The above gaudy title was the tagline for This Island Earth (1955), a science fiction thriller from the “golden decade” of that genre. For generations raised on CGI, motion capture, and other high-tech wizardry, this film’s special effects might come off as laughable. Indeed, it has been lampooned by Mystery Science Theater 3000, and even by “Weird” Al Yankovic. But hey, this was sixty-five years ago, and I think a portion of the review in Variety said it best: “Special effects of the most realistic type rival the story and characterizations in capturing the interest in this exciting science-fiction chiller, one of the most imaginative, fantastic and cleverly-conceived entries to date in the outer-space film field.”


This Island Earth was one of my favorite films back then, but I must admit I hadn’t seen it in decades until recently. I viewed it in a Blu-Ray edition released by the Shout! Factory, and I have to say, it never looked better. Perhaps I’d forgotten the main storyline, but I for sure remembered the “scary” Mutants near the end, and the scene where the two main characters, flying in a Stinson 108 light airplane, are sucked up into a gigantic flying saucer. (The latter scene appears in E.T.: The Extraterrestrial, when everyone’s favorite alien turns on the television in Eliott’s house.)

Cal Meacham is recruited by Exeter.

A quick overview: Dr. Cal Meacham (Rex Reason), an electronics wizard, is “recruited” by a mysterious man named Exeter (Jeff Morrow) after successfully assembling a complex, high-tech communications device. Cal is flown by a pilotless plane to a remote area in Georgia, where other top scientists are working in Exeter’s lab. The group includes Dr. Ruth Adams (Faith Domergue), one of Cal’s old flames. Oddly, she professes not to remember him. Other scientists at the facility are also acting kind of strange.


Long story short: Exeter is from the planet Metaluna, which is constantly at war with a race called the Zagons. With their planetary ionization layer failing, they need huge amounts of uranium to boost this defensive shield. The scientists were supposed to develop a method where uranium could be extracted from lead. But time has run out, so Plan B involves the good people of Metaluna migrating to Earth and subjugating all of its inhabitants. (Alien invasion; a common theme of 1950s sci-fi movies.)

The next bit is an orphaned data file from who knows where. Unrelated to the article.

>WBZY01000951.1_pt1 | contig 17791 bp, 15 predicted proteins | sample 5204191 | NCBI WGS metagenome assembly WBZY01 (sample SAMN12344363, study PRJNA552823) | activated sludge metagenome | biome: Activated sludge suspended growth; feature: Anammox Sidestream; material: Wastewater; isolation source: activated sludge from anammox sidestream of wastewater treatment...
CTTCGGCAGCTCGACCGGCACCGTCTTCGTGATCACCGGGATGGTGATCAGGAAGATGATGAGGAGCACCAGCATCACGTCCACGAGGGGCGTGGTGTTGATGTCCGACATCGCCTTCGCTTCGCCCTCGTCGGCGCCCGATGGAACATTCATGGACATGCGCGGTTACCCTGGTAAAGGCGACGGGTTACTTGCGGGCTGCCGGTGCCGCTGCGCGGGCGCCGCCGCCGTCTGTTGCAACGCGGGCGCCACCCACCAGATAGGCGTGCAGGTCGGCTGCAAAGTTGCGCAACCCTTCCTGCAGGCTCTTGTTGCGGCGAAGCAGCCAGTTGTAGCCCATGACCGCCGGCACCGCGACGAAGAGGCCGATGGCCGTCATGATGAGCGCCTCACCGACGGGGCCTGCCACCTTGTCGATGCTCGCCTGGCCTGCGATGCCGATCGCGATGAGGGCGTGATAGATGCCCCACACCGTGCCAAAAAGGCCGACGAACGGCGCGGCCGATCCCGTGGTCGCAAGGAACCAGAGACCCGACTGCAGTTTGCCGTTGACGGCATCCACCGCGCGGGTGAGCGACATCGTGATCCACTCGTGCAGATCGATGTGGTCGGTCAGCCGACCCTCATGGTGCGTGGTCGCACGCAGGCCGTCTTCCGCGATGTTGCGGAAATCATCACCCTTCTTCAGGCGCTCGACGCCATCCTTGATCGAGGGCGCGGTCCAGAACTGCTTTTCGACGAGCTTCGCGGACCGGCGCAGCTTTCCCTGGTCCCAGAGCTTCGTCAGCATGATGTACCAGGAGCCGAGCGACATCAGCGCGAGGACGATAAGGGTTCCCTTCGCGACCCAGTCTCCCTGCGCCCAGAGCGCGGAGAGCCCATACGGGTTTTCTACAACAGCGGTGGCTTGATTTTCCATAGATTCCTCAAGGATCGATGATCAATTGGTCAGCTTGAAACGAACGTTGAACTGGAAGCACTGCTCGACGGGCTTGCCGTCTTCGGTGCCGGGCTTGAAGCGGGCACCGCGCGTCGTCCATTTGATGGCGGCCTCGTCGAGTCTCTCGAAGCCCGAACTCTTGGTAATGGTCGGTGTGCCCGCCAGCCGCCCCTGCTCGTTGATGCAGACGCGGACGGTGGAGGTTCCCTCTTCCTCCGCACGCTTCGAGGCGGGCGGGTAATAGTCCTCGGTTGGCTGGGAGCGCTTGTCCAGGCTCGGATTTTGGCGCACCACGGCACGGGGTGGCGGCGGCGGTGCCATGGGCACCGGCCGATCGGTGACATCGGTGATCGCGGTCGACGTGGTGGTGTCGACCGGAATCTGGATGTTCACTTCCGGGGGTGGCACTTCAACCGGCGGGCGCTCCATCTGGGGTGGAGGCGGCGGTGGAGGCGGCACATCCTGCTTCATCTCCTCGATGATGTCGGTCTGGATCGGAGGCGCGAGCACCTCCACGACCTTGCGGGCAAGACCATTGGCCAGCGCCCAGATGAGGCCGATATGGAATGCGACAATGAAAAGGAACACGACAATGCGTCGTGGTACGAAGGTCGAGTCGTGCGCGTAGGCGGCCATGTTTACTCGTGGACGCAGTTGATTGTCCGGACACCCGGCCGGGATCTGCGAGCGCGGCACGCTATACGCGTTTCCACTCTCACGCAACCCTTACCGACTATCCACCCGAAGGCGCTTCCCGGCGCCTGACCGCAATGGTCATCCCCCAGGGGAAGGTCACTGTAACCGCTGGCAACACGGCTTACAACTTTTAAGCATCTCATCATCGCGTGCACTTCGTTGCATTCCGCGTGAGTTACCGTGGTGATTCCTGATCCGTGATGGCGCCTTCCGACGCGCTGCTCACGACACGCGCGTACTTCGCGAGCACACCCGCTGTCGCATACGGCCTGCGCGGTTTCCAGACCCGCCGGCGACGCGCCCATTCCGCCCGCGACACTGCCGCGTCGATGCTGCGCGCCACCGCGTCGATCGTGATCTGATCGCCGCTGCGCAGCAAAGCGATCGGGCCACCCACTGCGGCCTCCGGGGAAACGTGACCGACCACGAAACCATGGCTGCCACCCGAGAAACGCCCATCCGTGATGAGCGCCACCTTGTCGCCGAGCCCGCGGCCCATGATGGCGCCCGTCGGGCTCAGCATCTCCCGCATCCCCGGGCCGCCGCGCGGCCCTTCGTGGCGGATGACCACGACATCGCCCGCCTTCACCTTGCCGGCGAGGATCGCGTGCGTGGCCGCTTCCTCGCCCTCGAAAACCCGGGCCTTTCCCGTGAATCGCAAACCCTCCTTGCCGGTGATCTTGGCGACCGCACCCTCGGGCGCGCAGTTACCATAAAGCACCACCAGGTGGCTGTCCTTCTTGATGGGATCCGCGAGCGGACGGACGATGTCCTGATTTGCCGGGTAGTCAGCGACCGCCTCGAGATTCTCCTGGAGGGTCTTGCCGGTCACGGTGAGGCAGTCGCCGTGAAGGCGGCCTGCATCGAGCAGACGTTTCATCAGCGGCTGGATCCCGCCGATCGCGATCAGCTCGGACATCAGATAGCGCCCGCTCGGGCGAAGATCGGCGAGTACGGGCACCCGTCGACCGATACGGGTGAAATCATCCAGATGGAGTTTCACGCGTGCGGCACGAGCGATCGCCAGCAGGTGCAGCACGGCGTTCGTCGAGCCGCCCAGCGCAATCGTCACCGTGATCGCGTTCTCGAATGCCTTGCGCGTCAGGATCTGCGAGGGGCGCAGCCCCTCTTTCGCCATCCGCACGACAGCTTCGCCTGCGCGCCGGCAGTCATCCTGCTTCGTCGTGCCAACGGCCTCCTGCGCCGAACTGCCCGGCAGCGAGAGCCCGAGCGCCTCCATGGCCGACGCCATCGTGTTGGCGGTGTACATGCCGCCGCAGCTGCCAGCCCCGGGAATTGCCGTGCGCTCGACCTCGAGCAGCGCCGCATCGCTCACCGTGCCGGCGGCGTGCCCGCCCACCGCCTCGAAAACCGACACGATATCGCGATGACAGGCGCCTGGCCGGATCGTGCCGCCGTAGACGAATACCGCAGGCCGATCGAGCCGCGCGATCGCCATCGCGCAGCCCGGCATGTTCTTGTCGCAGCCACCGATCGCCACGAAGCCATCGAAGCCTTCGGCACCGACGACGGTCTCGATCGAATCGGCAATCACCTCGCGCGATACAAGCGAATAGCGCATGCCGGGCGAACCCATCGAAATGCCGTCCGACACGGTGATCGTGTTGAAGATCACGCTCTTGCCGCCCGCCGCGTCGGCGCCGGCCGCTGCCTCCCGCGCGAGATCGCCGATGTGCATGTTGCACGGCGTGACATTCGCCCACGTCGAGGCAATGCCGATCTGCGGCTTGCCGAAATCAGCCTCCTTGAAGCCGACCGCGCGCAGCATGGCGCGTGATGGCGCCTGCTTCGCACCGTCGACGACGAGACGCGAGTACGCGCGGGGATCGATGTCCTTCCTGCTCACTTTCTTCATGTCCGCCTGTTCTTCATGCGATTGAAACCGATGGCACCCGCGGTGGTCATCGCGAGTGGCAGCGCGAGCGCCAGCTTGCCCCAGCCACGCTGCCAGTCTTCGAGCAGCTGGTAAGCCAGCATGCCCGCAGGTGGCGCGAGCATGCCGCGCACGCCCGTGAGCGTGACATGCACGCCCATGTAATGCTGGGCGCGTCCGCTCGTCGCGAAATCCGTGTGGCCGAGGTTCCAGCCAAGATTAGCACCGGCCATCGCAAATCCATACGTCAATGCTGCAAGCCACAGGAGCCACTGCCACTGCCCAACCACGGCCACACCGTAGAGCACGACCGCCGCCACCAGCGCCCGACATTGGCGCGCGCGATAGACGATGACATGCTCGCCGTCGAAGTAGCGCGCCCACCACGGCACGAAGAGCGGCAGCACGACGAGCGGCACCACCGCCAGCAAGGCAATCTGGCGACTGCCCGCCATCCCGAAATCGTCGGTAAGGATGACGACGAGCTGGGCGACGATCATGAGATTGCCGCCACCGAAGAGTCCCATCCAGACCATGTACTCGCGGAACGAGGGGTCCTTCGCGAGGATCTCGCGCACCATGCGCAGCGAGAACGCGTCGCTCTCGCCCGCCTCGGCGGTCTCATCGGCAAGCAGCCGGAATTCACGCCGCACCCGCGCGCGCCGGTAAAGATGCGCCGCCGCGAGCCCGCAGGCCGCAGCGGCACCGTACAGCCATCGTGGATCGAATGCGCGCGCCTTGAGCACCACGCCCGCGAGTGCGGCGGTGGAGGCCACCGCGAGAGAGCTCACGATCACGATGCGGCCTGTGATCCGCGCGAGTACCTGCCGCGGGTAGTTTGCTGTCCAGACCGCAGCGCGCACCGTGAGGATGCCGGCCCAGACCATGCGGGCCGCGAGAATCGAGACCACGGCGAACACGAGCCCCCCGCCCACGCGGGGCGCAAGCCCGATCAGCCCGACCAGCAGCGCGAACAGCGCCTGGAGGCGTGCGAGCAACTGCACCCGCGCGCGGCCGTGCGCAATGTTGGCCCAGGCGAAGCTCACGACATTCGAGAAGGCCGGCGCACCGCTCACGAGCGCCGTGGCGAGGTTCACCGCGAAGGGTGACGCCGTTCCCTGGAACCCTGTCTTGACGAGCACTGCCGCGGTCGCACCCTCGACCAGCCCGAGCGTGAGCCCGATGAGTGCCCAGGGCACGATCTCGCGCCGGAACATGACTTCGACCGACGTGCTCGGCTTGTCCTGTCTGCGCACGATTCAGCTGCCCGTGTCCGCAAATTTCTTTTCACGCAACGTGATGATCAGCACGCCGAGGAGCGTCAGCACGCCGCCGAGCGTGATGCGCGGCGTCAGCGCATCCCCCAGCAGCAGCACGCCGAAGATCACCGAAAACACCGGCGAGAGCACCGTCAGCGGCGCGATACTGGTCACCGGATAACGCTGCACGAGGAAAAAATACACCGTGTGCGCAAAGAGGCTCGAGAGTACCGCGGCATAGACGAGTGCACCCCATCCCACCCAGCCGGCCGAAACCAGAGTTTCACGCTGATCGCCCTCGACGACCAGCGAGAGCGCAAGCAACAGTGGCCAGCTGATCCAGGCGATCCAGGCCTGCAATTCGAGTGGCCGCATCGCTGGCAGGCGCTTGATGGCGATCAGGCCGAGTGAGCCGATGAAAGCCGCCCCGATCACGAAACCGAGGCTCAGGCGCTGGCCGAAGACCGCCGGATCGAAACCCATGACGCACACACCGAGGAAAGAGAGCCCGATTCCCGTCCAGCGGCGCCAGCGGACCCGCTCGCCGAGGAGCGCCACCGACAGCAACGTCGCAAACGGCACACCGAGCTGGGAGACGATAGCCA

Exeter prepares Ruth and Cal for the journey to Metaluna.

Cal and Ruth, along with a third scientist, Steve Carlson (Russell Johnson; yeah, the Professor on Gilligan’s Island), flee the facility and head for a nearby airport. The aliens destroy the facility, killing all of the other scientists. Steve is zapped on the way to the airport, but Ruth and Cal manage to make it there, and they take off in the aforementioned small plane. Exeter, now aboard a huge spaceship, utilizes a tractor beam to pull them up. For whatever reason Exeter is going to take the pair to Metaluna…

And thus begins the balance of the film, with special effects ahead of their time, with nasty Mutant creatures, and with a compelling plot twist. This Island Earth was based on a 1952 novel by author Raymond F. Jones. As a fun aside, the film was released as part of a double feature with Abbot and Costello Meet the Mummy. If you’re into classic science fiction movies, you should definitely give This Island Earth a try.

Mutants can be rather unpleasant…

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